…the Sun reaches a much higher point (and shines for more hours during the day) during the summer months, and reaches a significantly lower point (and shines for fewer hours) during the winter…

In fact, if you charted out the Sun’s path through the daytime sky, you would find that it takes its lowest path (for the fewest number of hours) on the Winter Solstice — usually ...]]>

→ Event: Arthur Benjamin will be performing his "mathemagical" stunts at the Museum of Math on Wednesday, September 23rd, from 6:30 to 7:30pm. Click here for more details.

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Follow Dan on Twitter and Instagram @TheSporkful and at Facebook.com/Sporkful.

Joining them on the panel is the film's director, Gus Van Sant, and actors Minnie Driver and Stellan Skarsgard.

]]>]]>

Try some sample problems, courtesy of teacher Peter Schmitt:

1.

(Peter Schmitt)

2.

sample problem (Pearson's Connected Mathematics 3/Peter Schmitt)

3.

sample problem (the 2014 NYS Math Test/Peter Schmitt)

4.

sample problem (Glencoe's IMPACT Mathematics Course 3 (Grade 8) Textbook/Peter Schmitt)]]>

Because this date falls on a Saturday, more people are getting married—Las Vegas wedding packages are sold out, and according to a poll done by David's Bridal, more than 20,000 couples plan to marry on 12/13/14. Last year just 7,000 people married on 12/13/13.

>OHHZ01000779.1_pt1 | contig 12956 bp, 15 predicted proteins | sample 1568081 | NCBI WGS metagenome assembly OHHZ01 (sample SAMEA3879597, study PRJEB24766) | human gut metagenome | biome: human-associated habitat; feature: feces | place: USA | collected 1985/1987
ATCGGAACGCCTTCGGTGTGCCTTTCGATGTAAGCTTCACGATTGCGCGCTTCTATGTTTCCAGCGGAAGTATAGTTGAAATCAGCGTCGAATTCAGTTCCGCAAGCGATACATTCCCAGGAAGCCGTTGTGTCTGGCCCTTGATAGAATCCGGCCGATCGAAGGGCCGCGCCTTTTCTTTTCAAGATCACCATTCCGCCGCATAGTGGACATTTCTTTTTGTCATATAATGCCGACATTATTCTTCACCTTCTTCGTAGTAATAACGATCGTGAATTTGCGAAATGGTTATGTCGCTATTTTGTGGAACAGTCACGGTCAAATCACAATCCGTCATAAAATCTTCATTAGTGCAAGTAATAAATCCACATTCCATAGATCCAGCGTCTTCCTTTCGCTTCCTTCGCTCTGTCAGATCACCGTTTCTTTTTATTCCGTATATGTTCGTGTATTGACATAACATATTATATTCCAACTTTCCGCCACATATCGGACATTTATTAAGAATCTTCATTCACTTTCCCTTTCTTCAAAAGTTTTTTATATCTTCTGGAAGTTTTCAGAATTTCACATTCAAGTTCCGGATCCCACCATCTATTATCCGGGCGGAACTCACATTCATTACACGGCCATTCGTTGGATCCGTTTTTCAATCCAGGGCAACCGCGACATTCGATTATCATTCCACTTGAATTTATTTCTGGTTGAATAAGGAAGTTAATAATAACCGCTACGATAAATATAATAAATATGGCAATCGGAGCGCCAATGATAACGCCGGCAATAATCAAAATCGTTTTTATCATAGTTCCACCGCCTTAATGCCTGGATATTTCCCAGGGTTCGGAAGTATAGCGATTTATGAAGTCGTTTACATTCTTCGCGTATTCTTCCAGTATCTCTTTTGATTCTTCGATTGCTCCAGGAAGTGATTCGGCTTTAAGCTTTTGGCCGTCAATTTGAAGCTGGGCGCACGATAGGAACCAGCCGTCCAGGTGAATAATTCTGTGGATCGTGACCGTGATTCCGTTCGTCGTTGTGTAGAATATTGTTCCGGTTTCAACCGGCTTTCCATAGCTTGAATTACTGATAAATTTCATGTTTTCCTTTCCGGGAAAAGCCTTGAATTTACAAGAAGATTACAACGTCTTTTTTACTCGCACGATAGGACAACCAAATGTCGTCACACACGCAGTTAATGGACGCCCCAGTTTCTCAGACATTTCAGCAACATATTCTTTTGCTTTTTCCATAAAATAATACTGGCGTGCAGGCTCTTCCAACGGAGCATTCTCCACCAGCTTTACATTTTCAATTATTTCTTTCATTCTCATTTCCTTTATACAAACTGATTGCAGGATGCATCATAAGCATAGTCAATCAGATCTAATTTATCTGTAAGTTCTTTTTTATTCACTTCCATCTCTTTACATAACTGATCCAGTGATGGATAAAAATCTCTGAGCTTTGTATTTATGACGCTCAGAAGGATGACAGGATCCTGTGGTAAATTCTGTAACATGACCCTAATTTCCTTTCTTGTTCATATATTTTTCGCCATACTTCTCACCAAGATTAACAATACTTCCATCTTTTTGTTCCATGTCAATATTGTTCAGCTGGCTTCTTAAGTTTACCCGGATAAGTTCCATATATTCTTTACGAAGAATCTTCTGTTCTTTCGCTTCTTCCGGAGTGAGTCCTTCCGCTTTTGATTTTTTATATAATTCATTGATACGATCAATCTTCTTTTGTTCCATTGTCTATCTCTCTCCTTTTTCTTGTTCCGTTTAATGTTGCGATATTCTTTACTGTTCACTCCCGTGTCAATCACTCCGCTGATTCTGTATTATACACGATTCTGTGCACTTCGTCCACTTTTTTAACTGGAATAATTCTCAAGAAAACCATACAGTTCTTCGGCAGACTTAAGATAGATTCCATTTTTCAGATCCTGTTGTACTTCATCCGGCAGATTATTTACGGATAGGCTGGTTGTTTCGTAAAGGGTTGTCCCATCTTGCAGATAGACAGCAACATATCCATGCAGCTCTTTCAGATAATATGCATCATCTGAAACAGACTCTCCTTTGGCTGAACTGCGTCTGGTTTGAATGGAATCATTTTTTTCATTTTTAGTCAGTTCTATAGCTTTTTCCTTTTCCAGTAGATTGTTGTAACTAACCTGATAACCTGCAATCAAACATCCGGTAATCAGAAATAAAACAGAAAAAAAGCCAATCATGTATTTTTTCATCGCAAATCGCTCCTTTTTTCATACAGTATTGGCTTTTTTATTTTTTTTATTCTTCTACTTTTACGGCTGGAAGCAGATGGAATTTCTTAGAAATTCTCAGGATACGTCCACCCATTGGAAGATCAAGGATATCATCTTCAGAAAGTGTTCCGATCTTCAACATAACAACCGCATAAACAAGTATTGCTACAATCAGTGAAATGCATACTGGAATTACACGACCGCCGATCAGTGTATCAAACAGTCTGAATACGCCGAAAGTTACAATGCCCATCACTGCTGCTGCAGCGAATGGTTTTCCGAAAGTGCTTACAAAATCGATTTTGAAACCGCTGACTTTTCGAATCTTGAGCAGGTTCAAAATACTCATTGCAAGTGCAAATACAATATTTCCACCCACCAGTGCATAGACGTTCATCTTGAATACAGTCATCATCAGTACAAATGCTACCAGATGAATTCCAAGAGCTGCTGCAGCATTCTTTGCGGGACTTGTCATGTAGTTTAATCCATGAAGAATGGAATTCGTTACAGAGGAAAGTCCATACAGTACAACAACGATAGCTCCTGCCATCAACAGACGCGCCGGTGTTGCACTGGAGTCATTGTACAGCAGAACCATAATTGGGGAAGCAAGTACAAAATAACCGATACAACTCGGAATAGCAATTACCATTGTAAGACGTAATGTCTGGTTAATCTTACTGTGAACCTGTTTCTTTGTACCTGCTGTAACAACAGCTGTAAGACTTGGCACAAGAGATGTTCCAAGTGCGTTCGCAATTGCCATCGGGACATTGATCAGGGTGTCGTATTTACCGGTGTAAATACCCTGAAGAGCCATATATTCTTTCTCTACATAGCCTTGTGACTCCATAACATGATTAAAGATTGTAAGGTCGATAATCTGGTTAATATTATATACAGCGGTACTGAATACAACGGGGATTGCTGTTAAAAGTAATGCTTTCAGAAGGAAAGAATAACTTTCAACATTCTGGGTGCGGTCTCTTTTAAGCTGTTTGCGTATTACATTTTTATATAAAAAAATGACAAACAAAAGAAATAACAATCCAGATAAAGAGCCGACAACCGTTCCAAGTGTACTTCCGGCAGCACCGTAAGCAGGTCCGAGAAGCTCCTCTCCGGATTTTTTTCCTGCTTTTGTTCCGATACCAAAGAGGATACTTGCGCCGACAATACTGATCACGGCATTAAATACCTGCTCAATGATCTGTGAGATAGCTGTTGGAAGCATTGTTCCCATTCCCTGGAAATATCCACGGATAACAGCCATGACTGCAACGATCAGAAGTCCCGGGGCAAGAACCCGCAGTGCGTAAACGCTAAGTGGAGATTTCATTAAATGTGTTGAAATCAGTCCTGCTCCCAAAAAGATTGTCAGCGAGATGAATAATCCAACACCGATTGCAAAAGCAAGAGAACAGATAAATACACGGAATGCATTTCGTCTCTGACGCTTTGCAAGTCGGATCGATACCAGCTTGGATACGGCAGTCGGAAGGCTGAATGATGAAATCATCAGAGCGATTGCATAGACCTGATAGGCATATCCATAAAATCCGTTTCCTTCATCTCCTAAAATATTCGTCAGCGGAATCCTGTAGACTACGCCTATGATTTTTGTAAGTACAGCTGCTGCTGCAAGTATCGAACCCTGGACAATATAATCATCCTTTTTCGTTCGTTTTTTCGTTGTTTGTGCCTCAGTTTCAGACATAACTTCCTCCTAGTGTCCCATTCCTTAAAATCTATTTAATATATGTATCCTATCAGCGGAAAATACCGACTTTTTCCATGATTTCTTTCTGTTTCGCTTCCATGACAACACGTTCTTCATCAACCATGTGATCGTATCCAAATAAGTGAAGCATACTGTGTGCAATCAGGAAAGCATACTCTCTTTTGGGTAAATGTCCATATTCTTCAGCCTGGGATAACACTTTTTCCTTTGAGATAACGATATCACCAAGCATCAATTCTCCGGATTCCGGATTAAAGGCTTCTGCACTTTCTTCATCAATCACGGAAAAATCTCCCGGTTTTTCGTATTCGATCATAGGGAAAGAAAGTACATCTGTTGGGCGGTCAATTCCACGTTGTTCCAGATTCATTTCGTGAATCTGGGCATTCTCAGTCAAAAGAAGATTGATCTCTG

One of those people getting married on Saturday is Zila Acosta. She says a close friend persuaded her to tie the knot on a significant day and that the challenges in finding a venue, picking out linens, and even inviting guests—one guest told her they'd been invited to three other weddings—are all because of this sequence in the calendar.

But what other days are coming up in the next 89 years that are sequential but have significant meaning? Victoria Jaggard is online editor for Smithsonian Magazine. She says that there are many dates coming up that have mathematical significance like 08/25/43—a Recaman sequence wedding in 29 years perhaps?

Read Victoria's piece 'After 12/13/14, What Are the Next Fun Dates for Math Lovers?' here.

]]>Winston Churchill credited Turing with winning the war. Yet despite his contributions, Turing's accomplishments were kept from the world. In 1952, Turing was convicted of gross indecency (for being gay) and chemically castrated.

The film "The Imitation Game" was inspired by the biography "Alan Turing: The Enigma," by Andrew Hodges. In addition to being a biographer, Hodges is a mathematician and gay rights activist. He joins The Takeaway to explain Turing's legacy and the injustice he suffered.

]]>Mathematicians, in particular, get rather touchy feely about Stark's work — they send her notes comparing her sculptures to complex equations and theories of infinity. One e-mailed her a paper by Cornell University mathematician Karen Vogtmann, pointing out the similarities between Stark's Burst and Vogtmann's concept of Outer Space. That's not the space we know with the sun and the stars but rather a mathematical idea. An Outer Automorphism is a collection of groups, each filled with ways to map points of an object to itself, while maintaining the object’s deeper structure. It can get your brain all twisted up just thinking about it and so can Stark’s art objects.